Prologue: 9 23
And the lights went redblueredblueredblue.
I always insisted that I must have been born surrounded by music. Maybe the doctor had been humming, or my mother's screams sounded like violins. Maybe dad's tears were crescendos and staccatos or the air had been inexplicably melodic that day. I just knew that from the first second of my life my thoughts had been triggered by the beautiful, awful gun of sound.
In my head, the memories of my childhood are in choirs and bells, suffused in a golden, pure tune that is slightly cracked and faded and repetitive as it is overused by time. The song goes like this.
When I was a kid, I was constantly exposed to music. I never really had any aspirations to learn how to play an instrument because in my childish acceptance, listening to it was enough. My mother had a beautiful, deep voice which always reminded me of the rich red of her hair. I would sit on the carpeted floor of our apartment, playing with my lego or frog-shaped toys and listen to her voice curve and twist around my senses, making me giggle and clap as she sometimes picked me up and brushed her nose with mine. When I grew slightly older I used to sing along with her, the two sounds intertwining like a river that separates and joins and separates again.
My dad had an extensive collection of records and modern CDs which were put on as often as possible, echoing the mood of the house. There was no TV, a fact which often astounded my friends, just a radio which brought news chart-hits and stories cut up and served piece-by-piece each day, like life.
Even punishments were underlined with sound. When I didn't eat my vegetables or threw a tantrum or disobeyed the rules I was lead to my room, sat on the bed, looked at in the eye. Think about it my parents would always end their berating with and a soft music would be turned on. The sound of disappointment.
Even when the few times they argued, shut in their room so that their voices were like the noise from a distant war, the music was raised, covering the fight like a leper wrapped in silver, doing nothing but hide the problem. My mother would storm out of the room, her fiery temper flaring around her like an animal, grey eyes flashing until they settled on me, crying, upset on the couch. She would walk over to me, a blurred vision of affection with guilt in its eyes, whispering, oh Naruto, and wrap me up in herself. Dad would come out of the room, his tall form formidable in my eyes, blue eyes scathing, dimming at the image of mum and me curled in, for once, silence as if a storm had blown past us to leave an eerie stillness. He would approach with an adult expression meaning 'I'm sorry' and they would nod and smile and hold hands and we were a family again.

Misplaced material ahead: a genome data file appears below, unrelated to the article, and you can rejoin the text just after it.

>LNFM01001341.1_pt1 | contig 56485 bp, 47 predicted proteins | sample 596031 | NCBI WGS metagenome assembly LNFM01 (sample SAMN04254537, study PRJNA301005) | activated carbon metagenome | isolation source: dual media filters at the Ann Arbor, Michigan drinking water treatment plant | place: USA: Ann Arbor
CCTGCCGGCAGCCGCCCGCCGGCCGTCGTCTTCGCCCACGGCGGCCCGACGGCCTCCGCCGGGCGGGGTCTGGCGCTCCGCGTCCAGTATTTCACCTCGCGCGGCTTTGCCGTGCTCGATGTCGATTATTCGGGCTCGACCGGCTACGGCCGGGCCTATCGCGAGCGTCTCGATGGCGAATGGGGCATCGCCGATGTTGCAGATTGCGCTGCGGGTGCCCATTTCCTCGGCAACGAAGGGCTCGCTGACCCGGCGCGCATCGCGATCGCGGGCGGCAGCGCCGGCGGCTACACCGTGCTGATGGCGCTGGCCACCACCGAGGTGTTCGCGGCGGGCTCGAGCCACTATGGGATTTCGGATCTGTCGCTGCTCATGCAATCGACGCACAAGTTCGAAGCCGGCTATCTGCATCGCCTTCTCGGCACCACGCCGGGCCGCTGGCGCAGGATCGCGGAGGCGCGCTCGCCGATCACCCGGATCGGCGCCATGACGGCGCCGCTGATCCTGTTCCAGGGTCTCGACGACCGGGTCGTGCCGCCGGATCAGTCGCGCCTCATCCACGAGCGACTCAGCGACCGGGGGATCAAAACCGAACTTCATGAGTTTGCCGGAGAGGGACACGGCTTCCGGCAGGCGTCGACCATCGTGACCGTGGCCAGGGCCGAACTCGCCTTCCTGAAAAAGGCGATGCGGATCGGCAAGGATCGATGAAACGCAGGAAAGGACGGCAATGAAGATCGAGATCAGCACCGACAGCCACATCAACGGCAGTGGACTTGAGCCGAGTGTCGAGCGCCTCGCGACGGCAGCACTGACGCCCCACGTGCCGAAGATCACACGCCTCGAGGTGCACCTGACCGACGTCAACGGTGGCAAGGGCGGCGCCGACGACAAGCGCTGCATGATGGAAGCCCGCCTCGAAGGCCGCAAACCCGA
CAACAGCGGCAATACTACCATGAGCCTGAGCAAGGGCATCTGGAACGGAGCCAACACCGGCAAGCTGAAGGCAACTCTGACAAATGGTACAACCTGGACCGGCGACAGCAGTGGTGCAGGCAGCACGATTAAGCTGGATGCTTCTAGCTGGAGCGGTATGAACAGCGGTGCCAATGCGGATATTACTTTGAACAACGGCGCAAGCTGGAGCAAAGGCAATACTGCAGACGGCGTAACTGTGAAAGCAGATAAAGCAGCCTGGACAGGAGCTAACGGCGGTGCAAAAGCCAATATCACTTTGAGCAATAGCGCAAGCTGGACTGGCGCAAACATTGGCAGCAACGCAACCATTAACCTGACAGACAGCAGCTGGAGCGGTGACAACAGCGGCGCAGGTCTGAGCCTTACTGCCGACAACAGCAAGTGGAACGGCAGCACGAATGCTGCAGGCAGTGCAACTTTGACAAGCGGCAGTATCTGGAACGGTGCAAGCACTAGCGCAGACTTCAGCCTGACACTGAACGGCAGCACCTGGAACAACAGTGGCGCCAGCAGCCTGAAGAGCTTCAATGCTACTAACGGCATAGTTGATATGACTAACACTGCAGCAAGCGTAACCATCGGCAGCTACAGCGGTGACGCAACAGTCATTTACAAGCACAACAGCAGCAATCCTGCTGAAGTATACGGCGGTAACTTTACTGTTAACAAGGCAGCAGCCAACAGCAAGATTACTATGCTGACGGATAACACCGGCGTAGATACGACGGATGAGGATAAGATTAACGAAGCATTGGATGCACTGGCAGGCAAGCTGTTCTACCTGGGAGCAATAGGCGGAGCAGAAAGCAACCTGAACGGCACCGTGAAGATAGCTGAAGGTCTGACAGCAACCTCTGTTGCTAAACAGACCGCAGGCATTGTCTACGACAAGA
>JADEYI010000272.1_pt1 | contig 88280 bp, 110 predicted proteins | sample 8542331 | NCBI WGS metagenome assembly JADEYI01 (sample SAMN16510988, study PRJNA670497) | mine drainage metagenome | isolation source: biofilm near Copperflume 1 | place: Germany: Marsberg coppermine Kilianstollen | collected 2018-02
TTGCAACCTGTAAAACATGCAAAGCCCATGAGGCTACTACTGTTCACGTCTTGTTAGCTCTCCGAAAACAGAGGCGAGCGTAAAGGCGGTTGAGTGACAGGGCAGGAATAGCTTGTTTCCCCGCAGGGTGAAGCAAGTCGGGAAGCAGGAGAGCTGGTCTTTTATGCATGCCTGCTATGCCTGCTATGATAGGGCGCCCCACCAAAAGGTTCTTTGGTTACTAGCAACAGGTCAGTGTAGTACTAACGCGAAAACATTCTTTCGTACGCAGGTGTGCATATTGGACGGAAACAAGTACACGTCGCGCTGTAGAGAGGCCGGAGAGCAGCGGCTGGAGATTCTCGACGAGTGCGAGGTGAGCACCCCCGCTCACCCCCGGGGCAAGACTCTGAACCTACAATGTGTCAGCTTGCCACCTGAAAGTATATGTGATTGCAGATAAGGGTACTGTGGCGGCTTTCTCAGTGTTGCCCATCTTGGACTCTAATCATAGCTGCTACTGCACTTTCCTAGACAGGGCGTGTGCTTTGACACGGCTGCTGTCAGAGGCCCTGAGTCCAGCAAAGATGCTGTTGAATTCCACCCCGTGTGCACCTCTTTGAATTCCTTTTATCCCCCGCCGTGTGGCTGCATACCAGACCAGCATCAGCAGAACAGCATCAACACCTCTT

A family made of glass, glass that cracked and broke and shattered.
But out of all of these memories one of my favourites is what I called 'the dark room'. Be it through a friend or the radio or pure chance we used to look for and discover new bands that would be worth-while. I was so used to the routine that when I was six years old I started joining in, but never with the skill my parents held for discovery.
Out tradition, however, went far deeper than that. Sometimes, we would find a song which we called shivers, a song so good that it inspired, it struck us to the core. I used to think that only people with the right bone-marrow could feel the effects of that type of song, for they seem to capture you completely, burying themselves inside your veins and bones and organs until they draw a tremor down your back, making you feel until you can't feel anything else. When I grew older I began to associate the sensation with biting for some strange reason, as if the immensity of it could not be withheld within my body and the way to mourn the fact of it would be to destroy something, to bite down hard on it and transfer all the energy it gave me into something else.